Random-access quantum memory using chirped pulse phase encoding

  1. James O'Sullivan,
  2. Oscar W. Kennedy,
  3. Kamanasish Debnath,
  4. Joseph Alexander,
  5. Christoph W. Zollitsch,
  6. Mantas Šimėnas,
  7. Akel Hashim,
  8. Christopher N Thomas,
  9. Stafford Withington,
  10. Irfan Siddiqi,
  11. Klaus Mølmer,
  12. and John J.L. Morton
and quantum information"]processors [arXiv:1109.3743]. As in conventional computing, key attributes of such memories are high storage density and, crucially, random access, or the ability to read from or write to an arbitrarily chosen register. However, achieving such random access with quantum memories [arXiv:1904.09643] in a dense, hardware-efficient manner remains a challenge, for example requiring dedicated cavities per qubit [arXiv:1109.3743] or pulsed field gradients [arXiv:0908.0101]. Here we introduce a protocol using chirped pulses to encode qubits within an ensemble of quantum two-level systems, offering both random access and naturally supporting dynamical decoupling to enhance the memory lifetime. We demonstrate the protocol in the microwave regime using donor spins in silicon coupled to a superconducting cavity, storing up to four multi-photon microwave pulses and retrieving them on-demand up to 2~ms later. A further advantage is the natural suppression of superradiant echo emission, which we show is critical when approaching unit cooperativity. This approach offers the potential for microwave random access quantum memories with lifetimes exceeding seconds [arXiv:1301.6567, arXiv:2005.09275], while the chirped pulse phase encoding could also be applied in the optical regime to enhance quantum repeaters and networks.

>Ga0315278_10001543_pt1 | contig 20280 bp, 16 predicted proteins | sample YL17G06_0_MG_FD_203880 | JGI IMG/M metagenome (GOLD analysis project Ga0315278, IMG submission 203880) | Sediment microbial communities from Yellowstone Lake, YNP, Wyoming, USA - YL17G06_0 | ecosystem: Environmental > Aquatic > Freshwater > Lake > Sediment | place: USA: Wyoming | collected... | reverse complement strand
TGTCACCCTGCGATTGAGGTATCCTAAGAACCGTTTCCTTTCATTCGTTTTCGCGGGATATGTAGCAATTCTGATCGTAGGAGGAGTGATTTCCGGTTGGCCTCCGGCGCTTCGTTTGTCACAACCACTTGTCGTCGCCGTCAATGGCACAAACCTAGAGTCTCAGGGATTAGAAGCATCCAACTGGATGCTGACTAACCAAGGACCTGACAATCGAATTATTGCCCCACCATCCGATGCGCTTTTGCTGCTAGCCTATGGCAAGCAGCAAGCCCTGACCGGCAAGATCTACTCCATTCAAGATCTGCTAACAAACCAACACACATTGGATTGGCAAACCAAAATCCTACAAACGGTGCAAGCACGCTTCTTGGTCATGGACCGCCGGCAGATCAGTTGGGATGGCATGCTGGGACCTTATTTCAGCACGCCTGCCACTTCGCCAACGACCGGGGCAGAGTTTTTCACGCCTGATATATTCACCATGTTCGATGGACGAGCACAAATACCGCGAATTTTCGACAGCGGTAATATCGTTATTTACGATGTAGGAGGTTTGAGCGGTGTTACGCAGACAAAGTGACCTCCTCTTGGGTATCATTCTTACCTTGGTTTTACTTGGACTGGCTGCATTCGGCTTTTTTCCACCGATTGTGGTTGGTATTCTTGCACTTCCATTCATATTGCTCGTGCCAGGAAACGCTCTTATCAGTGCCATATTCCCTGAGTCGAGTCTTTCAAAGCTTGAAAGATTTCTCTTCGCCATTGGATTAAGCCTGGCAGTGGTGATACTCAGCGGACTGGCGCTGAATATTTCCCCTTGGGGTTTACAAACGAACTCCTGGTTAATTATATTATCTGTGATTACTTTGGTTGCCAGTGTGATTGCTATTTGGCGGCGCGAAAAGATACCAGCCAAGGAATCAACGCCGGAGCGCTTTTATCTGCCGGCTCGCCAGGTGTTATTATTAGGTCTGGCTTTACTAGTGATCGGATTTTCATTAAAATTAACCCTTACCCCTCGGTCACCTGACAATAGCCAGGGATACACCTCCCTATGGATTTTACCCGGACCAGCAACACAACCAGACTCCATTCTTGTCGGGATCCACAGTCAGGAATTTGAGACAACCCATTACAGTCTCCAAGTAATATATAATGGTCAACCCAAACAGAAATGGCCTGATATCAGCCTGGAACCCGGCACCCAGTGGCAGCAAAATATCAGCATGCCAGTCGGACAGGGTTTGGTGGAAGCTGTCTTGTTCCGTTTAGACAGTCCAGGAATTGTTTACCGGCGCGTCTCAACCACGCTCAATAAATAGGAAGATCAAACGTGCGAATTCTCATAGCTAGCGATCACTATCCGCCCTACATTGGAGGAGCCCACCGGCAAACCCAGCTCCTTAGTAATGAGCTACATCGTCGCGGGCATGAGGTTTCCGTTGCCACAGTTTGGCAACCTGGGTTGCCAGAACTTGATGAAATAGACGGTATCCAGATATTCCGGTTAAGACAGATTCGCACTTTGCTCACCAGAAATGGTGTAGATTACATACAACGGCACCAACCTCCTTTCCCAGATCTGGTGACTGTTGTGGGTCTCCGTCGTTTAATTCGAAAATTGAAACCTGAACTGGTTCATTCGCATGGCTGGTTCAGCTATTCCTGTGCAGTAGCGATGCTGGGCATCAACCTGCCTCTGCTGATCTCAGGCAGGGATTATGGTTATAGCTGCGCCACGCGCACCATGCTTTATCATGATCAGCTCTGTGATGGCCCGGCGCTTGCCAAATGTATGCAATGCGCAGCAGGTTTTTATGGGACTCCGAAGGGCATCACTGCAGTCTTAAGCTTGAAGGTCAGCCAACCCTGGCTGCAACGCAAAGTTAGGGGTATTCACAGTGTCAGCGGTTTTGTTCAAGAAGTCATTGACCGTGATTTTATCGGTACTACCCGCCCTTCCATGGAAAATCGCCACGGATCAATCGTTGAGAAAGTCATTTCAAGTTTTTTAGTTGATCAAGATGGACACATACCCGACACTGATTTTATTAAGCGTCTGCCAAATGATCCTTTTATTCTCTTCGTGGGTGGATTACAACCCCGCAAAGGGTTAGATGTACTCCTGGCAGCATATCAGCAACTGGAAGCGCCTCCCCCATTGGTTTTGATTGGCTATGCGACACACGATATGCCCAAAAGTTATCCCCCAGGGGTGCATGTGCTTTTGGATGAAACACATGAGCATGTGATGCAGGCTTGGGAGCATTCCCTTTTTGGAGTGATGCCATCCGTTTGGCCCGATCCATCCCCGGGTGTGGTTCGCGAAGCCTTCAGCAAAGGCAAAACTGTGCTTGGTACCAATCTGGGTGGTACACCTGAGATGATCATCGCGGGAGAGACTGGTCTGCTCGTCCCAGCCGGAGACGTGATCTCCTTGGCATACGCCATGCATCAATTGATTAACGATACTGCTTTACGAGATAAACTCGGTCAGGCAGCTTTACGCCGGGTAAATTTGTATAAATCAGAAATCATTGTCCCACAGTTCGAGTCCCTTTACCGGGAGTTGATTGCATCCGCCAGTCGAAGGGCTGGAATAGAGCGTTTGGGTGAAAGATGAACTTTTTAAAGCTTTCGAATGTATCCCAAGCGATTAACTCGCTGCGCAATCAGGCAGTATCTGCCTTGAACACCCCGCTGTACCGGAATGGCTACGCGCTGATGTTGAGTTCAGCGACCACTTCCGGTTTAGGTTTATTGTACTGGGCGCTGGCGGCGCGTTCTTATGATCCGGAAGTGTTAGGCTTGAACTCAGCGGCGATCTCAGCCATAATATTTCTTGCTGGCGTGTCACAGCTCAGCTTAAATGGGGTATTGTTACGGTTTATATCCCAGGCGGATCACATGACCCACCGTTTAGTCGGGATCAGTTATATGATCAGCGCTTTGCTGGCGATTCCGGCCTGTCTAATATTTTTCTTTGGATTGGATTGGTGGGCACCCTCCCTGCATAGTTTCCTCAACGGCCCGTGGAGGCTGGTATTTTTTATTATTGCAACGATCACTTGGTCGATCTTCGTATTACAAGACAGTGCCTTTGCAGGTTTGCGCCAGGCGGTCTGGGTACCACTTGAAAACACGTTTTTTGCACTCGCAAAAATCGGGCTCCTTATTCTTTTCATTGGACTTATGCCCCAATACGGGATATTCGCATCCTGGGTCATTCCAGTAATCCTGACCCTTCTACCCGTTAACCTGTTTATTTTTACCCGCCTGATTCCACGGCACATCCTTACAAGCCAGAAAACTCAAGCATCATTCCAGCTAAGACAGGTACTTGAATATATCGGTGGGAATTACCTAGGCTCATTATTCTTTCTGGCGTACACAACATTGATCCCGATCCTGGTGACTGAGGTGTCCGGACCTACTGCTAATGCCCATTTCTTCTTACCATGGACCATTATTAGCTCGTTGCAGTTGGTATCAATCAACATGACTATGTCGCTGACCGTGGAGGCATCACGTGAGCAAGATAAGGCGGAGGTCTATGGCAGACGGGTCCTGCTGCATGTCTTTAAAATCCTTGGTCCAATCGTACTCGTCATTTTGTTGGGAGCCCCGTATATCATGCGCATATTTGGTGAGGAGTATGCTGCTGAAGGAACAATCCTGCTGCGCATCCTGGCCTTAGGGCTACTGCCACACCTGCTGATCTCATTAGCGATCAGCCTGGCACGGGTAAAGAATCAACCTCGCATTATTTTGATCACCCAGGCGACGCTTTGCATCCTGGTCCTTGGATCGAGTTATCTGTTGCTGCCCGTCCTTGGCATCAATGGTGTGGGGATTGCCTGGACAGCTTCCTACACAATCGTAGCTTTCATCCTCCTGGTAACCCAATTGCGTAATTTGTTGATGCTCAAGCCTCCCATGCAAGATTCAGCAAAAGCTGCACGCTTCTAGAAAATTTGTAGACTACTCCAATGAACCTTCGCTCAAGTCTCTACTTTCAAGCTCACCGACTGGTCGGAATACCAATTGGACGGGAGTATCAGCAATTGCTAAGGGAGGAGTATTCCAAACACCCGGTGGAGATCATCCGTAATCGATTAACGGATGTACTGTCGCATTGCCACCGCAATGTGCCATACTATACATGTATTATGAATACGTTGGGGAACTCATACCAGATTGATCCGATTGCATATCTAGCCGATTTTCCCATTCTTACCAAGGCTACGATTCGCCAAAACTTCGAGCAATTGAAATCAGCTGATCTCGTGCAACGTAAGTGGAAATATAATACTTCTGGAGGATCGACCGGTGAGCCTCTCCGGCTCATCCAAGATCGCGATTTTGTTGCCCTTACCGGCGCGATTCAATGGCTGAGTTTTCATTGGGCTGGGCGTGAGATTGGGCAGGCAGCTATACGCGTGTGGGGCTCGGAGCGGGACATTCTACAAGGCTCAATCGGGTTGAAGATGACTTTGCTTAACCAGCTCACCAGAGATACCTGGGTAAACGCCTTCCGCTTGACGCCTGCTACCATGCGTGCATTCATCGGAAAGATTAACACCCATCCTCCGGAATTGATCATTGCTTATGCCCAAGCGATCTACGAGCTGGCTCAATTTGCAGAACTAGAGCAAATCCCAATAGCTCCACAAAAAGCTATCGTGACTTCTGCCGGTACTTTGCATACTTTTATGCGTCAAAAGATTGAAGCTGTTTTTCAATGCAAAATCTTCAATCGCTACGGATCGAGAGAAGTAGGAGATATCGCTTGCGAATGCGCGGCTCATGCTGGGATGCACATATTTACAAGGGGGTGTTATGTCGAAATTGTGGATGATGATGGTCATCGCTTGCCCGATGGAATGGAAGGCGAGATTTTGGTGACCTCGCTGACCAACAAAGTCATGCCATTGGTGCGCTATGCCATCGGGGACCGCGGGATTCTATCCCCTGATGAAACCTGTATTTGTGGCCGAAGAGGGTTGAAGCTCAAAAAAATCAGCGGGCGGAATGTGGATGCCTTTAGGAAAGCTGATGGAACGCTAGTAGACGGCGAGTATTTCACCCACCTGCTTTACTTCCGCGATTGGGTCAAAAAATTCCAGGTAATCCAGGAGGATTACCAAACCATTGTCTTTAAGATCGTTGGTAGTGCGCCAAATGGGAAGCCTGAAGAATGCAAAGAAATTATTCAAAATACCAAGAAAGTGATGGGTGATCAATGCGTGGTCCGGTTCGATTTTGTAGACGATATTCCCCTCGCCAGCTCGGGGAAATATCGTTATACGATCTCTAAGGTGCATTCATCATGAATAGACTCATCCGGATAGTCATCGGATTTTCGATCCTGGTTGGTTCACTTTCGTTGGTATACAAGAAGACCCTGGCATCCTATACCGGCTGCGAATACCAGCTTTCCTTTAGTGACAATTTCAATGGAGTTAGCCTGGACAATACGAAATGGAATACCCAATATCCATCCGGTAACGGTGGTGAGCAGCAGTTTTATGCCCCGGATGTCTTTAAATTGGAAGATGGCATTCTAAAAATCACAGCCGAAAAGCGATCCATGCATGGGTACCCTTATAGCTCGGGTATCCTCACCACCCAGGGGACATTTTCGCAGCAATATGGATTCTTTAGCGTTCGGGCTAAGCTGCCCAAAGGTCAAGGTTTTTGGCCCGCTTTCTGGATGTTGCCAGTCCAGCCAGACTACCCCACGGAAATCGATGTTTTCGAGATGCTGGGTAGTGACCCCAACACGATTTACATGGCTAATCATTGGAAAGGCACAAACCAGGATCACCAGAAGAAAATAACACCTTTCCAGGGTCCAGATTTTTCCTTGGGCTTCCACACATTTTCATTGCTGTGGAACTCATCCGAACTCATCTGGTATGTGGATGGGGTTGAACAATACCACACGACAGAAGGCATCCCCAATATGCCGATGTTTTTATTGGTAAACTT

Loss mechanisms in superconducting thin film microwave resonators

  1. Jan Goetz,
  2. Frank Deppe,
  3. Max Haeberlein,
  4. Friedrich Wulschner,
  5. Christoph W. Zollitsch,
  6. Sebastian Meier,
  7. Michael Fischer,
  8. Peter Eder,
  9. Edwar Xie,
  10. Kirill G. Fedorov,
  11. Edwin P. Menzel,
  12. Achim Marx,
  13. and Rudolf Gross
We present a systematic analysis of the internal losses of superconducting coplanar waveguide microwave resonators based on niobium thin films on silicon substrates. At millikelvin
temperatures and low power, we find that the characteristic saturation power of two-level state (TLS) losses shows a pronounced temperature dependence. Furthermore, TLS losses can also be introduced by Nb/Al interfaces in the center conductor, when the interfaces are not positioned at current nodes of the resonator. In addition, we confirm that TLS losses can be reduced by proper surface treatment. For resonators including Al, quasiparticle losses become relevant above \SI{200}{\milli\kelvin}. Finally, we investigate how losses generated by eddy currents in the conductive material on the backside of the substrate can be minimized by using thick enough substrates or metals with high conductivity on the substrate backside.

High cooperativity between a phosphorus donor spin ensemble and a microwave resonator

  1. Christoph W. Zollitsch,
  2. Kai Mueller,
  3. David P. Franke,
  4. Sebastian T. B. Goennenwein,
  5. Martin S. Brandt,
  6. Rudolf Gross,
  7. and Hans Huebl
We investigate the coupling of an ensemble of phosphorus donors in an isotopically purified 28Si host lattice interacting with a superconducting coplanar waveguide resonator. The microwave
transmission spectrum of the resonator shows a normal mode splitting characteristic for high cooperativity. The evaluated collective coupling strength geff is of the same order as the loss rate of the spin system γ, indicating the onset of strong coupling. We develop a statistical model to describe the influence of temperature on the coupling strength from 50mK to 3.5K and find a scaling of the coupling strength with the square root of the number of thermally polarized spins.